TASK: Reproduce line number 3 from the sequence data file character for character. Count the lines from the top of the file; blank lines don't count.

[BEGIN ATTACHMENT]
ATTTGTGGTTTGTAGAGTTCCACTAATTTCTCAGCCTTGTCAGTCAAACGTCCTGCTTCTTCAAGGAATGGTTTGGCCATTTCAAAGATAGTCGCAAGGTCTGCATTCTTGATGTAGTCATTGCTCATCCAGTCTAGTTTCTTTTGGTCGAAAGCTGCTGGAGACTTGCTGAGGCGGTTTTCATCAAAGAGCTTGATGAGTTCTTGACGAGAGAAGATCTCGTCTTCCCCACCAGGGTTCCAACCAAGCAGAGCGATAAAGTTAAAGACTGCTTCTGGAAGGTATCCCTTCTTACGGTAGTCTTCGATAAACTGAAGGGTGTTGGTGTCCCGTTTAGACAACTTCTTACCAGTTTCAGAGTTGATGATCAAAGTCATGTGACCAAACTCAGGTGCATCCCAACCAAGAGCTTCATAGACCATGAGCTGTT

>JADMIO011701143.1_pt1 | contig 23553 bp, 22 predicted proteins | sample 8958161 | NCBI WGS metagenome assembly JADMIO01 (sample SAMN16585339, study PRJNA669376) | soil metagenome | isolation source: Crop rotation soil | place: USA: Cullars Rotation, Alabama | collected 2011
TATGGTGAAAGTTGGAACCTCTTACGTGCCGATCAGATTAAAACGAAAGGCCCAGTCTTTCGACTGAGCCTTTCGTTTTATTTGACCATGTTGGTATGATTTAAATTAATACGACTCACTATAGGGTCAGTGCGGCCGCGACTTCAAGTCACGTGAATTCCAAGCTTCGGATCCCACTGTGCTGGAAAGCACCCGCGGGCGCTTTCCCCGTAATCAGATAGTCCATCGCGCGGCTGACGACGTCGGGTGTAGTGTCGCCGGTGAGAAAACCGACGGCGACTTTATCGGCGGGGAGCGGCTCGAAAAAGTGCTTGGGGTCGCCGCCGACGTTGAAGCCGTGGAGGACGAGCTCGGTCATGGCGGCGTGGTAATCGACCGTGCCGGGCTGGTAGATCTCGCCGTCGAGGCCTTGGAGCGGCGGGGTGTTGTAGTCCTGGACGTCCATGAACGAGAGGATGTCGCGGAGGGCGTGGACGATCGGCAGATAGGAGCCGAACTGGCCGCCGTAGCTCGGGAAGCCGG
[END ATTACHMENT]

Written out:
TATGGTGAAAGTTGGAACCTCTTACGTGCCGATCAGATTAAAACGAAAGGCCCAGTCTTTCGACTGAGCCTTTCGTTTTATTTGACCATGTTGGTATGATTTAAATTAATACGACTCACTATAGGGTCAGTGCGGCCGCGACTTCAAGTCACGTGAATTCCAAGCTTCGGATCCCACTGTGCTGGAAAGCACCCGCGGGCGCTTTCCCCGTAATCAGATAGTCCATCGCGCGGCTGACGACGTCGGGTGTAGTGTCGCCGGTGAGAAAACCGACGGCGACTTTATCGGCGGGGAGCGGCTCGAAAAAGTGCTTGGGGTCGCCGCCGACGTTGAAGCCGTGGAGGACGAGCTCGGTCATGGCGGCGTGGTAATCGACCGTGCCGGGCTGGTAGATCTCGCCGTCGAGGCCTTGGAGCGGCGGGGTGTTGTAGTCCTGGACGTCCATGAACGAGAGGATGTCGCGGAGGGCGTGGACGATCGGCAGATAGGAGCCGAACTGGCCGCCGTAGCTCGGGAAGCCGG